Phospholipid-mimicking cell-penetrating polymers: principles and applications

J Mater Chem B. 2020 Sep 14;8(34):7633-7641. doi: 10.1039/d0tb01520b. Epub 2020 Jul 28.


Understanding the interactions of eukaryotic cellular membranes with nanomaterials is required to construct efficient and safe nanomedicines and molecular bioengineering. Intracellular uptake of nanocarriers by active endocytosis limits the intracellular distribution to the endosomal compartment, impairing the intended biological actions of the cargo molecules. Nonendocytic intracellular migration is another route for nanomaterials with cationic or amphiphilic properties to evade the barrier function of the lipid bilayer plasma membranes. Direct transport of nanomaterials into cells is efficient, but this may cause cytotoxic or biocidal effects by temporarily disrupting the biological membrane barrier. We have recently discovered that nonendocytic internalization of synthetic amphipathic polymer-based nanoaggregates that mimic the structure of natural phospholipids can occur without inducing cytotoxicity. Analysis using a proton leakage assay indicated that the polymer enters cells by amphiphilicity-induced membrane fusion rather than by transmembrane pore formation. These noncytotoxic cell-penetrating polymers may find applications in drug delivery systems, gene transfection, cell therapies, and biomolecular engineering.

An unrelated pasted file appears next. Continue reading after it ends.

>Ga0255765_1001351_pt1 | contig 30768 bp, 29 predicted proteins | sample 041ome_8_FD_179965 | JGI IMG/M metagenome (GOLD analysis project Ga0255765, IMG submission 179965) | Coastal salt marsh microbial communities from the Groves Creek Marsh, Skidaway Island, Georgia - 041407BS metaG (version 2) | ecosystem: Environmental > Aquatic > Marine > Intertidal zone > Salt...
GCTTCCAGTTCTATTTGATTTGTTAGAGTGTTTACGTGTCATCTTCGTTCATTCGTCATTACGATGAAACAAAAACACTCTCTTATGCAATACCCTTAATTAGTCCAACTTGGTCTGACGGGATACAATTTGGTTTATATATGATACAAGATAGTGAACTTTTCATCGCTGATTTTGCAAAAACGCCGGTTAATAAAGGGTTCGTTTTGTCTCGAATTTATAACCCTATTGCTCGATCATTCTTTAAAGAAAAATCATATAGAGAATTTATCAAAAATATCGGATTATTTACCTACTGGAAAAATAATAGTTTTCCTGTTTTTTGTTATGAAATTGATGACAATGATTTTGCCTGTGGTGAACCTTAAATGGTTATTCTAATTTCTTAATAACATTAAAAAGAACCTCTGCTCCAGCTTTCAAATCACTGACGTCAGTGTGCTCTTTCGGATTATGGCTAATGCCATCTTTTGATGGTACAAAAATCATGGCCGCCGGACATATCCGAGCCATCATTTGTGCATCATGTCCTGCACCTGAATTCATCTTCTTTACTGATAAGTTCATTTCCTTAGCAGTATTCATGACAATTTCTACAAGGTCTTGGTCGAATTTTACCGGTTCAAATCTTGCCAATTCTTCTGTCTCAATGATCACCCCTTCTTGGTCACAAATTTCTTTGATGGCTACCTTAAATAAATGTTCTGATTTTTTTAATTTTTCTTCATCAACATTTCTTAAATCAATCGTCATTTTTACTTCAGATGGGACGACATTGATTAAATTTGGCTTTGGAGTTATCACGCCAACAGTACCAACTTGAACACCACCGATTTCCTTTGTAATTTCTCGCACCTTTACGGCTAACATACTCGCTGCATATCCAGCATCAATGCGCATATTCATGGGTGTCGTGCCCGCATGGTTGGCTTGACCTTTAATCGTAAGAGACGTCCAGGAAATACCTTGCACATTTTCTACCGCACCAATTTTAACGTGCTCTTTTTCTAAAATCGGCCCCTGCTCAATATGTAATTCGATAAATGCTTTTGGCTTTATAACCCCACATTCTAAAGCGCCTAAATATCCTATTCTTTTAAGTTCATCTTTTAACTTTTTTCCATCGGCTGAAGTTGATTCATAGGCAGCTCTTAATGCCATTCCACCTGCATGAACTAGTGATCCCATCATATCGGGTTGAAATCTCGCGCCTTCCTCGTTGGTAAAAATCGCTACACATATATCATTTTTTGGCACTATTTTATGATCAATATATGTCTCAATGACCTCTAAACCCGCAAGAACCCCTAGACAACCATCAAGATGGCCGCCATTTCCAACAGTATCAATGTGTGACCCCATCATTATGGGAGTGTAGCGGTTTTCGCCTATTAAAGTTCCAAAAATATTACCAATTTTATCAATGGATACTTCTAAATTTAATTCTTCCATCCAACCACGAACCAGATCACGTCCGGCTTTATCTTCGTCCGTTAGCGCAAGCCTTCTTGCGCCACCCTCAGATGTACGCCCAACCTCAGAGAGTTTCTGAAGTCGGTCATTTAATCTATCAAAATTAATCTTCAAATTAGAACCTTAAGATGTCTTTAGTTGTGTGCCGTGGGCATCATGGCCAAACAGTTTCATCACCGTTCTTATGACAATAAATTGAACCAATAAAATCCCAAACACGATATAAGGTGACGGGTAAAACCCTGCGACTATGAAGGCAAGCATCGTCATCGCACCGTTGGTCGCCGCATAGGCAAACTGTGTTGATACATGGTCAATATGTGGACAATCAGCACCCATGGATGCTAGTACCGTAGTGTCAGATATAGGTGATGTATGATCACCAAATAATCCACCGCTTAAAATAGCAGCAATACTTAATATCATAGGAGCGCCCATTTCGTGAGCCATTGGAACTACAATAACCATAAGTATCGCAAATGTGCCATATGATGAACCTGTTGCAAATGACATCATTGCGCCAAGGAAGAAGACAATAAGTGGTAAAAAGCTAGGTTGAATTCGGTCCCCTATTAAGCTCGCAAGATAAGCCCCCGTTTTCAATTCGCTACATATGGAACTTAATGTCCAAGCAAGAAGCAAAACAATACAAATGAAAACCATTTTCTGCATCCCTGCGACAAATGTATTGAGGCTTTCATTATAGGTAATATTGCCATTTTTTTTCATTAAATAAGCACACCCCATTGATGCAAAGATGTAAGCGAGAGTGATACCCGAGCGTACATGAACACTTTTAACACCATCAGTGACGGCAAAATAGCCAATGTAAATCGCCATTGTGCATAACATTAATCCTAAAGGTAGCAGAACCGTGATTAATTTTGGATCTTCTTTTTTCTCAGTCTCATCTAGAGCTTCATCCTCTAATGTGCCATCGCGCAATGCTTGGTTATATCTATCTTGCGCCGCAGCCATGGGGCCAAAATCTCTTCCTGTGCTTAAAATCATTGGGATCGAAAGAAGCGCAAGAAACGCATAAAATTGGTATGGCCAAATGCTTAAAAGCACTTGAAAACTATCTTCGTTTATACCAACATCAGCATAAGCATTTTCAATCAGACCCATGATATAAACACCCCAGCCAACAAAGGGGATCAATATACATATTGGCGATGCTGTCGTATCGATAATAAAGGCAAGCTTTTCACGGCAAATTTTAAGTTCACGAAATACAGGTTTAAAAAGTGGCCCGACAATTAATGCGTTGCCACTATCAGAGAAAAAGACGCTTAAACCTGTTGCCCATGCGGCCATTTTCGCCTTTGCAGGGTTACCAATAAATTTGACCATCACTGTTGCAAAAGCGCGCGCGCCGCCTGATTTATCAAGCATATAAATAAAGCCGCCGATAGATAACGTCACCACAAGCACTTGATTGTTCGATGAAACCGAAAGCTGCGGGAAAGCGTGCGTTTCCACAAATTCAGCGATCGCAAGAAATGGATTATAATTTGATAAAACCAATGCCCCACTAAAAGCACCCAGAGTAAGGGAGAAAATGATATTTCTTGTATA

Publication types

  • Research Support, Non-U.S. Gov't
  • Review

MeSH terms

  • Animals
  • Biological Transport
  • Biomimetic Materials / chemistry*
  • Biomimetic Materials / metabolism
  • Humans
  • Phospholipids / metabolism*
  • Polymers / chemistry*
  • Polymers / metabolism


  • Phospholipids
  • Polymers